Brown a Great Hit!
This spring I directed the musical,
"You're a Good Man, Charlie Brown" at the Brophy Elementary
School in Framingham, MA. The cast consisted of twenty 3rd through
5th graders, most of whom had never performed onstage before. When
I put out the call to see who was interested in being in the show,
thirty students responded. However, due primarily to space restraints,
I limited the cast to twenty. I revised the script, adding extra
parts from the strips and my daughter's collection of Peanuts
books so that each character would have at least one line. I cut
a few of the songs which I thought would be too hard ("Book
Report" and "The Kite.")
Several parents volunteered to be
my production staff: Collen Biron, a wonderful Boston Conservatory
trained choreographer; Leslie Lomot, who served as rehearsal pianist
and general advisor; Amira Acre Grosser, a Julliard-trained pianist
who painstakingly rehearsed with the soloists and played the show;
and Andrew Amster, an incredible artist who co-designed and painted
our gorgeous sets. Other parents coordinated costumes and the program;
my 12-year-old daughter Alison organized the props and her side
of the backstage area; others ultimately helped backstage.
I hadn't directed a show in four
years, so it was particularly wonderful re-discovering all of the
exercises and warm-ups which I used to help the children focus,
discover and develop their characters, and foster community. Over
the course of ten weeks and eleven full-cast rehearsals, the children
pulled together. My nine-year-old daughter played Charlie Brown
with just the right sense of bewilderment and frustration. Her voice
carried both "The Baseball Game" and "Happiness"
to new heights. Another third-grader played Snoopy. It was amazing
and gratifying to see her grow into the part, until both of her
solo numbers, "Suppertime" and "Snoopy", emerged
as rollicking show-stoppers. We added a great song from the Broadway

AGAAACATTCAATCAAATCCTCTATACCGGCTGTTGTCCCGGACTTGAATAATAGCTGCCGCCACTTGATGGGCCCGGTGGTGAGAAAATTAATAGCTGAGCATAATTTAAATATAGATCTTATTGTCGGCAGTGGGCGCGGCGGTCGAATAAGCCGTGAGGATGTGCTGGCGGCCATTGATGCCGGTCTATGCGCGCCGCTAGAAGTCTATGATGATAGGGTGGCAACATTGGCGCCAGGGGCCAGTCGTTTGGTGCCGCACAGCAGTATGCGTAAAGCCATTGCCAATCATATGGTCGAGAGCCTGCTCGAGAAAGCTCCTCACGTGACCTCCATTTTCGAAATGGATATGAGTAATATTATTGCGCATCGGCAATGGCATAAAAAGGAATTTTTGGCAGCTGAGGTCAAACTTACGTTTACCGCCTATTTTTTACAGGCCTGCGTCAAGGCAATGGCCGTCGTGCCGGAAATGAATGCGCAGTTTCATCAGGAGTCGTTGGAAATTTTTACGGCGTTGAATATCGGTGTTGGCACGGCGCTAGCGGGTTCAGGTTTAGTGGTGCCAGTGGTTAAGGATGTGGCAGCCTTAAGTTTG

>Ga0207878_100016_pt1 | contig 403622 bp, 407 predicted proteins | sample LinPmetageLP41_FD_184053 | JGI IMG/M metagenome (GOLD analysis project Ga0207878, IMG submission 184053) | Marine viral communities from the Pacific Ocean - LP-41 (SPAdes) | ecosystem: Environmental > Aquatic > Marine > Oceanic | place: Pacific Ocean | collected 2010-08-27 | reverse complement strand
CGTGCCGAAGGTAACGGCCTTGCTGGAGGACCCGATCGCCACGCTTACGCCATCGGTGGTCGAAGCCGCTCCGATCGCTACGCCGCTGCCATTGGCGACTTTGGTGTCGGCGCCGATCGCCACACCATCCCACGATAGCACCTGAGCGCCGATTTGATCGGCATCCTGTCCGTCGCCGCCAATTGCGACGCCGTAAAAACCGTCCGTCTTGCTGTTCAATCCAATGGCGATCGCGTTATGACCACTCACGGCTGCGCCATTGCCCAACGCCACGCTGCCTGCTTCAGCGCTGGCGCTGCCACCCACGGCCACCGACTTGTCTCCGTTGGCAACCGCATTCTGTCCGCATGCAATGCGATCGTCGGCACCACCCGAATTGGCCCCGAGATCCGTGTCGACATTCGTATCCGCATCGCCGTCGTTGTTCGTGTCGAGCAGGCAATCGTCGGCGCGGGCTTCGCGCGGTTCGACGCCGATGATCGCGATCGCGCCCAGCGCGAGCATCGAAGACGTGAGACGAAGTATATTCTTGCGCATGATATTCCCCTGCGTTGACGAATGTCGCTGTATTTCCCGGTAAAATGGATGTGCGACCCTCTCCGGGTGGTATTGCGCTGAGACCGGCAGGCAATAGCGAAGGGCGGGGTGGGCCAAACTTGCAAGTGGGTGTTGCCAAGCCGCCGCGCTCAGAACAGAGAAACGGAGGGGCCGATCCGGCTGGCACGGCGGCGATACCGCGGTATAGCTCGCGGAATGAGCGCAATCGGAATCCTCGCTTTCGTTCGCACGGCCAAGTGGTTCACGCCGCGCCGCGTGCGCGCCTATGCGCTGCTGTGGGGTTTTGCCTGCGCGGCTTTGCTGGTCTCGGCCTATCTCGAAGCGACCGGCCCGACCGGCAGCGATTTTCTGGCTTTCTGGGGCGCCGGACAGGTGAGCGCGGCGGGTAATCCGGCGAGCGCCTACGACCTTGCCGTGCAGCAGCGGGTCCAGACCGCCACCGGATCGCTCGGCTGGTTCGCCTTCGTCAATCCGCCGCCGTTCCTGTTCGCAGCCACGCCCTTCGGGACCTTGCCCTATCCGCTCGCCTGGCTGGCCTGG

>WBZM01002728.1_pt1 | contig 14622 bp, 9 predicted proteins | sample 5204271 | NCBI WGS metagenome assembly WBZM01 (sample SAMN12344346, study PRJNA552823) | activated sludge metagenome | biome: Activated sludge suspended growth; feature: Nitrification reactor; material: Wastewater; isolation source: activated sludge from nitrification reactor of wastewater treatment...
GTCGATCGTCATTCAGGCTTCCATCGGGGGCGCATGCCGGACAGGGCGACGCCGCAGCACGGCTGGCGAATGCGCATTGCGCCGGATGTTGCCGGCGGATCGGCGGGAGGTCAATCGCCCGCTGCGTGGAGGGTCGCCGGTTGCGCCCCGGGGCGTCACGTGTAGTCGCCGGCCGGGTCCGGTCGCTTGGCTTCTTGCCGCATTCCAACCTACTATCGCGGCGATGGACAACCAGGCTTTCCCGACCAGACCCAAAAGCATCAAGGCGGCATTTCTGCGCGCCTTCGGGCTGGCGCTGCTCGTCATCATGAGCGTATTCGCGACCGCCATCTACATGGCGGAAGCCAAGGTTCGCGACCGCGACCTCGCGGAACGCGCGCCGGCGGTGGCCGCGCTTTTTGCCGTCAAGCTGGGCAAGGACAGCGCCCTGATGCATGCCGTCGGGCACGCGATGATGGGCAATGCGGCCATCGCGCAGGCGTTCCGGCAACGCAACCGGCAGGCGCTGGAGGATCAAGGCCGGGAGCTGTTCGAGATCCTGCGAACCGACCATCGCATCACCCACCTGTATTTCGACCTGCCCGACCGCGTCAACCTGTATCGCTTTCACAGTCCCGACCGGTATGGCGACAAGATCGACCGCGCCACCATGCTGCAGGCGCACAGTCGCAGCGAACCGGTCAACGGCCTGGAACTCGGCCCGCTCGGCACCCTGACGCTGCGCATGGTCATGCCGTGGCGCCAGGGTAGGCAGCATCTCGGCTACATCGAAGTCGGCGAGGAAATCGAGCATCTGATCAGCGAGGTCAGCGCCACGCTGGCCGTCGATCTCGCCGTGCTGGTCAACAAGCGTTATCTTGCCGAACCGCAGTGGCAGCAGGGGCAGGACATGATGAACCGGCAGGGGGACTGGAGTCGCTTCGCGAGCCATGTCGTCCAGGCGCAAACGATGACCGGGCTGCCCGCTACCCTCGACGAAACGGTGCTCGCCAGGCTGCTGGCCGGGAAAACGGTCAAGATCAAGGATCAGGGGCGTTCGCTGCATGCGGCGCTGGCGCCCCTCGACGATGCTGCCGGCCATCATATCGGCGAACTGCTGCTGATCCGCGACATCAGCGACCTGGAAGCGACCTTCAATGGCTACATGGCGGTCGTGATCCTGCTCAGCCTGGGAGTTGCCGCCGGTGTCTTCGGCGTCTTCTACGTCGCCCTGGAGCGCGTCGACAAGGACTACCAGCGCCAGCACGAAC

revival, "My New Philosophy," and found that the third-grader
cast as Sally Brown had an incredible voice she never realized she
possessed - her mother promised to find her a voice teacher as soon
as the show was over.
Others grew remarkably, as well.
One of the girls with a very small part emerged as our primary stagehand.
She took her role very seriously - always running on with the crate
or prop at the crucial time. Jennie, the girl who played Lucy, gave
an oral report to her fourth-grade classroom a few days before the
show. Her teacher made a point of telling me that Jennie's public
speaking skills had improved remarkably from the beginning of the
I love being involved in the technical
aspects of a production as well as directing. We rented a gorgeous
follow spot (light) and used it not only to compensate for the lack
of sufficient stagelights, but also to highlight the soloists and
bring color to the show. I agonized over the sets and props, working
with Andy and my daughter Alison to design it all, which was particularly
difficult since we couldn't use the stage until five days before
the show. It ultimately worked seamlessly - a single platform downstage
left served as a variety of locations; three flats upstage represented
scenes from the strips; a perfectly Schulzian doghouse upstage right
was inhabited by Snoopy; two crates served as stools, the TV, the
The performances for the school
and for parents and friends were on June 4th. Now, at the end of
the month, my daughters are still talking about it, re-living moments.
Alison is writing a new musical, "Charlie Brown II," with
different characters singing their hearts out to the already established
tunes. All of the cast and parents have begged me to do another
show next year. They've discovered the magic of theater, and want
to experience it again and again. So do I.